Nineteen states have laws making it illegal to leave a child unattended in a vehicle, but Ohio does not, according to KidsAndCars.org, a child safety nonprofit.
Warren County Prosecutor David Fornshell announced Wednesday no charges will be pursued against Karen Osorio-Martinez, the mother who left her daughter in a vehicle at the Procter & Gamble Mason Business Center on Aug. 23.
Sofia Aveiro, age 15 months, was pronounced dead after being left in the vehicle for about nine hours.
“There is no doubt Sofia’s mother made a horrible mistake,” Fornshell said. “We have found no evidence that the mother acted with heedless indifference.”
Ohio law does authorize Good Samaritans to force entry into a vehicle to rescue children and animals.
On average, 37 children die from heatstroke inside hot vehicles each year, according to research from San Jose State University. More than 700 children have died in vehicles due to heatstroke since 1998, the research found.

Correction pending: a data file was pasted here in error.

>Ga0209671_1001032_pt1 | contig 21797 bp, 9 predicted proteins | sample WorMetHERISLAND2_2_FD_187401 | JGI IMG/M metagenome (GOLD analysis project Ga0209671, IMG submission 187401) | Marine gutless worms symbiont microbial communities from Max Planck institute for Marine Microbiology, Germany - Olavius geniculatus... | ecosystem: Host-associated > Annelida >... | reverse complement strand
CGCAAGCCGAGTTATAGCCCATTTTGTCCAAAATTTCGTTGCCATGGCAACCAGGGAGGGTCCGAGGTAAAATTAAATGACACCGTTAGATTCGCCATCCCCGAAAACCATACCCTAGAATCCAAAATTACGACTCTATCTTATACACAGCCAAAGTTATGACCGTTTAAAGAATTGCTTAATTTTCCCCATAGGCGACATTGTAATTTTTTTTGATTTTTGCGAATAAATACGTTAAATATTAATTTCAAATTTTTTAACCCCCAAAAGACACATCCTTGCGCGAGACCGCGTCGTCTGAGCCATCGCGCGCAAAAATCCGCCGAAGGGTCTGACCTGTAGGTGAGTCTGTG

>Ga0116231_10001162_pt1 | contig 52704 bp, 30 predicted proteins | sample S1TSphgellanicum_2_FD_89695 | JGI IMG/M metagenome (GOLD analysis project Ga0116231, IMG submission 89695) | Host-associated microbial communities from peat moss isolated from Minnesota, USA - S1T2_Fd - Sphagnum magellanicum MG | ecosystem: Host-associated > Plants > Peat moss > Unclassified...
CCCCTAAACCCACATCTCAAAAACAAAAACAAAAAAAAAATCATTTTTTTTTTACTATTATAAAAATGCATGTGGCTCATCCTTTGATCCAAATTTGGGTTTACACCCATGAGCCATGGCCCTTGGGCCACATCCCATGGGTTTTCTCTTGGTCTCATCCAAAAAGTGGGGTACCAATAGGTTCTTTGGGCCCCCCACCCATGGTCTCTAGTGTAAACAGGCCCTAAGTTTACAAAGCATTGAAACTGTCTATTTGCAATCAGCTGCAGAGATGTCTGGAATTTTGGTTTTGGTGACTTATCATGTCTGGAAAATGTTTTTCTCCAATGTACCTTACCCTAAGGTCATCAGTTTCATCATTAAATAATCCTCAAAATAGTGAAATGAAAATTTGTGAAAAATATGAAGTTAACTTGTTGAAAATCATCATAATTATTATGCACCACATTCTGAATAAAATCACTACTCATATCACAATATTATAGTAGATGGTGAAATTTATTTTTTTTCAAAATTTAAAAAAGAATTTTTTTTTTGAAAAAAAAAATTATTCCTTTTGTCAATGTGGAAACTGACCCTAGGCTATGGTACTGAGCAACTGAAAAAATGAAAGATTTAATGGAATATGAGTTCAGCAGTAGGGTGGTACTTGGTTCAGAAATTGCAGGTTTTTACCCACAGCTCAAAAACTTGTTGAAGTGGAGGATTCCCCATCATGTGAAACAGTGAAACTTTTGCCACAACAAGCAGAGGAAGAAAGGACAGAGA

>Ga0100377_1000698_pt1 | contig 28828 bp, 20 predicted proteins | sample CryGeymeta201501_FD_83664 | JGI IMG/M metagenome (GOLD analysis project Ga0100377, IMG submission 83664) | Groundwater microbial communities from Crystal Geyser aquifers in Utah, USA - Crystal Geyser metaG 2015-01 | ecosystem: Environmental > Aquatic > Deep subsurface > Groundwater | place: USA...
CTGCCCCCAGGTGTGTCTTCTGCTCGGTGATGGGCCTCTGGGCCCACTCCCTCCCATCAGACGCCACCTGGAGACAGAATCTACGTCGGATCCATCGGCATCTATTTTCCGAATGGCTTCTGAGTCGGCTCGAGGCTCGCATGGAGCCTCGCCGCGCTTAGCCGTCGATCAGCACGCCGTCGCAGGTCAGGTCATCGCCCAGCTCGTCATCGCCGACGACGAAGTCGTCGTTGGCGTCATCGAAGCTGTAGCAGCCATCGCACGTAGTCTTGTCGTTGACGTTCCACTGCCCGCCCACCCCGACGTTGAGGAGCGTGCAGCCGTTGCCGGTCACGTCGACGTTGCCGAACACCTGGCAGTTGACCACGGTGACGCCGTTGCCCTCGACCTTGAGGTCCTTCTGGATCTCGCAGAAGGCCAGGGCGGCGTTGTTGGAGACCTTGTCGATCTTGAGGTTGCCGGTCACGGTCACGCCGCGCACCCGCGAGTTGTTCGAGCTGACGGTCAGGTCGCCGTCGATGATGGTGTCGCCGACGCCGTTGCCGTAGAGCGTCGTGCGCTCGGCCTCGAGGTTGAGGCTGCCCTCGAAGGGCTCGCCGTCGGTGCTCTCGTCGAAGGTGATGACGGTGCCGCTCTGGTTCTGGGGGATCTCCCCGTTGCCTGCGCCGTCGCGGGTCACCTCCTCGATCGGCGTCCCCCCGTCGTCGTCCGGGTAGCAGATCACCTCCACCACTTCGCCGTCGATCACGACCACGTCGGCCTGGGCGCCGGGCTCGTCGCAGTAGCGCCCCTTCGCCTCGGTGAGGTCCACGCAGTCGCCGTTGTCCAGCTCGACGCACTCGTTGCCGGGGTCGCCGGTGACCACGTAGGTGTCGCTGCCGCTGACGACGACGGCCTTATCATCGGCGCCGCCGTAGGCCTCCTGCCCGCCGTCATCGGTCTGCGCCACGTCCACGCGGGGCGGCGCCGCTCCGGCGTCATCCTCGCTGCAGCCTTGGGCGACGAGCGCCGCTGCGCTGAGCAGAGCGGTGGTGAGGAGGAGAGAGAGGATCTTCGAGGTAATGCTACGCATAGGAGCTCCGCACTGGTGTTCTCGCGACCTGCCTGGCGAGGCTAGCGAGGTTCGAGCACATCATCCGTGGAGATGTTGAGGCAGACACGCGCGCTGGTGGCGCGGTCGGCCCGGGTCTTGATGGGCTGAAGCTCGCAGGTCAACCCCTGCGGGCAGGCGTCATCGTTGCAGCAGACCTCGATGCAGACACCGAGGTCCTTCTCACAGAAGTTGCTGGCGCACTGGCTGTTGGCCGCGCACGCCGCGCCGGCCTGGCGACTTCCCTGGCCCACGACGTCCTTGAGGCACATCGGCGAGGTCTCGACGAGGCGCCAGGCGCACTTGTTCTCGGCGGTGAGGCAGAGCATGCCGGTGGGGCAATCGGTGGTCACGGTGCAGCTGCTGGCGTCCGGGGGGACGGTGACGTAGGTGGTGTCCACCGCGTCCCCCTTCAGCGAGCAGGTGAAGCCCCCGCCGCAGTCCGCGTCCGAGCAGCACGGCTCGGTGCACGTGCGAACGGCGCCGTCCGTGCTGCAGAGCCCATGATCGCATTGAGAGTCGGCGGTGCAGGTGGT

Since Sofia’s death less than a month ago, another three children died across the nation in Missouri, Louisiana and Georgia, according to NoHeatStroke.org, a group that tracks such deaths.
San Jose State University’s research found that of the heatstroke deaths of children in vehicles between 1998-2016, 54 percent of the children were “forgotten.” Of those, 44 percent were forgotten on the way to childcare or preschool.
Thirty-one percent of the children who died of heatstroke in vehicles since 1998 were below age one, according to the research.
A spokeswoman for P&G said the company continues to support the family. The company did not have additional information or a statement from the family.